A. We procure a lot of experiential items, often related to an organization's mission. For example, I do an auction for Seattle Youth Garden Works. There are a significant number of gardeners and environmental enthusiasts who attend, so you tailor your procurement to that. For example, you might get a private consult with Ciscoe Morris. It's not about going out and getting a bag of jewels.
Q. How many auctions do you do a year?
A. I do close to 50 auctions a year, and they all range in size. I'm kind of going February, March, April and May hard-core. Maybe a couple auctions in June, then it slows down in July and kicks up again in September.
Q. How far in advance do you begin planning each auction?
A. I'm getting hired a year and a half out. But I get calls up to a week and a half before an event. A good six to nine months lead time is ideal.
How to hone your chant:
"I happily practice my chant in the shower. And on the freeway using sign posts as bidders. I practice number increments – "two-and-a-half... five, five-and-a-quarter..." – and filler words – "bidder to buy 'em at..." – and cadence. You have to be clear, accurate and fast. Clarity is key. If you don't understand the auctioneer, speed is useless. The old pros have brought the auction chant to a profoundly beautiful place. Some would argue it is indeed music."
Q. Besides working the auctions, what does your job entail?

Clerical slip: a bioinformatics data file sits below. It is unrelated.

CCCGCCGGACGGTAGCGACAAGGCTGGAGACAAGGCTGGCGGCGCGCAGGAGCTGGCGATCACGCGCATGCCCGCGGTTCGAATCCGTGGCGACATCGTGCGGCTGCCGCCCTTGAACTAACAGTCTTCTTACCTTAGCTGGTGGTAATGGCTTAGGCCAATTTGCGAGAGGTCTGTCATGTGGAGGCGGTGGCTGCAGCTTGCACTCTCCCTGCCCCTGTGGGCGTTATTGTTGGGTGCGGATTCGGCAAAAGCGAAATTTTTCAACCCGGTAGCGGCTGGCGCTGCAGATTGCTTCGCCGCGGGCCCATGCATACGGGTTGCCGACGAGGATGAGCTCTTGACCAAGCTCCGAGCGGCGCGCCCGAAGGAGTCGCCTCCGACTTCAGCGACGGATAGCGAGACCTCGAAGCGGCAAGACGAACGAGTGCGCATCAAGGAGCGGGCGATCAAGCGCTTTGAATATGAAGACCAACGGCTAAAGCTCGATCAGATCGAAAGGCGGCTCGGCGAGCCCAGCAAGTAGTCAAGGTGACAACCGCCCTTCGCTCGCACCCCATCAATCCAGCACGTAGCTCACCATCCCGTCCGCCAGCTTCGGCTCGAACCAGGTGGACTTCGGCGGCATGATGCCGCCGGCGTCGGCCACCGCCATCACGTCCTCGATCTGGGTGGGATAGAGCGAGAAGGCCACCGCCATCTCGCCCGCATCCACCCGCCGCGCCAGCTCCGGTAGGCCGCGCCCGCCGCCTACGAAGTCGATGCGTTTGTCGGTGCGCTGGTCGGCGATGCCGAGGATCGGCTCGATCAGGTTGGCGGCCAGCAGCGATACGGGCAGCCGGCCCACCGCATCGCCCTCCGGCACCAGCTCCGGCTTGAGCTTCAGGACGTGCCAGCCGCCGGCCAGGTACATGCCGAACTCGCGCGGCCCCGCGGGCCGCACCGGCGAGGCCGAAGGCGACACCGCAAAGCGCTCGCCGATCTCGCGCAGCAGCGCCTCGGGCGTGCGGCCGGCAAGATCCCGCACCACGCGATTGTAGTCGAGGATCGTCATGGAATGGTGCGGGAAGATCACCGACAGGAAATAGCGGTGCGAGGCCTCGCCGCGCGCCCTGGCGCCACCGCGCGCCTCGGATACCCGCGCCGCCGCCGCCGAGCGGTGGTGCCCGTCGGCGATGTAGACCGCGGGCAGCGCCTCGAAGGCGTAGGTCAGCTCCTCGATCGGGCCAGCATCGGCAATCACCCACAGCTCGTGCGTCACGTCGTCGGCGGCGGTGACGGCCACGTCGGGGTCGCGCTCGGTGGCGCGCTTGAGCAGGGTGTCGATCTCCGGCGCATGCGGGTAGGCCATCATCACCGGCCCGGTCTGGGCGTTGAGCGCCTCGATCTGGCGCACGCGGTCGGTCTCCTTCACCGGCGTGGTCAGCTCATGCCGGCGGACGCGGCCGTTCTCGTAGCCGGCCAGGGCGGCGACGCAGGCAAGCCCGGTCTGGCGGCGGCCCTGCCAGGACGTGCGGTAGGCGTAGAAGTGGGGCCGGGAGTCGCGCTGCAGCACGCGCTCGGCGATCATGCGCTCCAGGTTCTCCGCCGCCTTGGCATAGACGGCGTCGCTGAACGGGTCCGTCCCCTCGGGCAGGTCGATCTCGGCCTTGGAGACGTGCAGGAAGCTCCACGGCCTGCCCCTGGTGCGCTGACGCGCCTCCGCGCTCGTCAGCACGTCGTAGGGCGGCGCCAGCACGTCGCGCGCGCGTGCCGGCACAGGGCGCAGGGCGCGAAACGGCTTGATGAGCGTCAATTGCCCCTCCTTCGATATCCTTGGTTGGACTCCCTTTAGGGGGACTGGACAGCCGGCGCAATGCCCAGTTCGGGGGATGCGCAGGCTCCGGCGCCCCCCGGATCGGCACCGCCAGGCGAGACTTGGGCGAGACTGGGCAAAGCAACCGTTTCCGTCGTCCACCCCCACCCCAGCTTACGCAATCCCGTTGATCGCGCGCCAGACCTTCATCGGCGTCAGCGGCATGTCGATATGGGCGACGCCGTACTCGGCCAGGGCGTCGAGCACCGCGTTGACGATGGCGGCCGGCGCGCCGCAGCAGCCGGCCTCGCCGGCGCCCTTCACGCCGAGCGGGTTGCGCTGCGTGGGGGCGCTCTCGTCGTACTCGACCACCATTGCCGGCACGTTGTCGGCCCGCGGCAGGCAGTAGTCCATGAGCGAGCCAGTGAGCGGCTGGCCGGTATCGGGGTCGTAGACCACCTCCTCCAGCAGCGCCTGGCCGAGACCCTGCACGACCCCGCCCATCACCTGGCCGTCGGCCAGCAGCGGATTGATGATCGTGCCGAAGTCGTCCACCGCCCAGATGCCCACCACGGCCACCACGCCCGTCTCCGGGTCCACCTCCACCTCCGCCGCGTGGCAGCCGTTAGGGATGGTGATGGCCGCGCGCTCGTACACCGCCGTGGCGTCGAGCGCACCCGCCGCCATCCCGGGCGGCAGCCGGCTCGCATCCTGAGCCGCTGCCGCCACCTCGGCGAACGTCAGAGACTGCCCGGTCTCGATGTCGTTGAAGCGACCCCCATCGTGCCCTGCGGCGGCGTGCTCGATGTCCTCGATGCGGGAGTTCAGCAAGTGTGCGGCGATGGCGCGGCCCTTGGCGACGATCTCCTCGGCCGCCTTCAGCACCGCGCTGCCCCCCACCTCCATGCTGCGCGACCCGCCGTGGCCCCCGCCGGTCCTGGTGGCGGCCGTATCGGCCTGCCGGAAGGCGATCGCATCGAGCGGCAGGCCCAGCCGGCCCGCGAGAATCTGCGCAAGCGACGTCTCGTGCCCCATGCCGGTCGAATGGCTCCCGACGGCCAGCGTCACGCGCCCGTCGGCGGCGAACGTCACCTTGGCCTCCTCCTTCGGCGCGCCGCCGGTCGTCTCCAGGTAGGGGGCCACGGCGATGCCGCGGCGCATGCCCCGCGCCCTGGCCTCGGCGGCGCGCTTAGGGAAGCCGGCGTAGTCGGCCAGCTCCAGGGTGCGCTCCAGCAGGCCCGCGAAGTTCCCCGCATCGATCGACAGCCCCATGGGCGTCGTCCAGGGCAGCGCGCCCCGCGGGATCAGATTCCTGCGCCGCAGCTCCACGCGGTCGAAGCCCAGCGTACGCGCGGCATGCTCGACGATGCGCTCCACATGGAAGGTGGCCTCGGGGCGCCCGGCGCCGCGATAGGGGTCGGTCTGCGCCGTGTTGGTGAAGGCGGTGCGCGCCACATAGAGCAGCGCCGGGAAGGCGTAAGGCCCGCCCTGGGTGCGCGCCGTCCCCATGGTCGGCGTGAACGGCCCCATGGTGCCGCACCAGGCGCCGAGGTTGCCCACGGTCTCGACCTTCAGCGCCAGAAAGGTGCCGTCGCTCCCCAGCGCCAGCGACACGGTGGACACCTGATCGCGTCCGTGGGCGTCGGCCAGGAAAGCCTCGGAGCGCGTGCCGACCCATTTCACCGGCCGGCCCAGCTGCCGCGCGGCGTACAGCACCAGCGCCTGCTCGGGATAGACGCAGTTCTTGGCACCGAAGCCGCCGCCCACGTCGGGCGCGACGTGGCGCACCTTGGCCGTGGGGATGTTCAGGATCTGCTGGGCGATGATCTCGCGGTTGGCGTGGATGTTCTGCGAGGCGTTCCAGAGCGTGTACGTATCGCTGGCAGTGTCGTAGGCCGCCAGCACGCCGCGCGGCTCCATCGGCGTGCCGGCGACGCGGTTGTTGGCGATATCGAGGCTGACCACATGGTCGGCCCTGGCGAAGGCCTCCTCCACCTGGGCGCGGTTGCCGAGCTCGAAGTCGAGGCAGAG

A. I can't say I just show up and put my tie on the night of the auction. The week leading up to an auction, I prepare with my copy of the catalog. But if I am selling art, my research and preparation begins long before the week of the event. I study what I am selling and come up with solutions as to how to best sell it.
I also assist my clients in all aspects of auction event planning through in-person training and more than 100 handouts I've created on procurement, audience development, silent and live auction staging, guest registration, volunteer coordination, marketing and sure ways to lose money. It's much easier to lose money at a fundraiser than people realize. And by providing full preauction support, I can help my clients make the most money.
Q. What's your work schedule?
A. My schedule is quite envious, except to the person who loves their weekend evenings to themselves. Some weekends I have two to three auctions.
Throughout the week, I have two or three days with several meetings and trainings with my auction clients. In addition, I spend 15 to 20 hours or more per week on e-mail and phone correspondence, ensuring my clients have the tools and systems in place needed for a great event.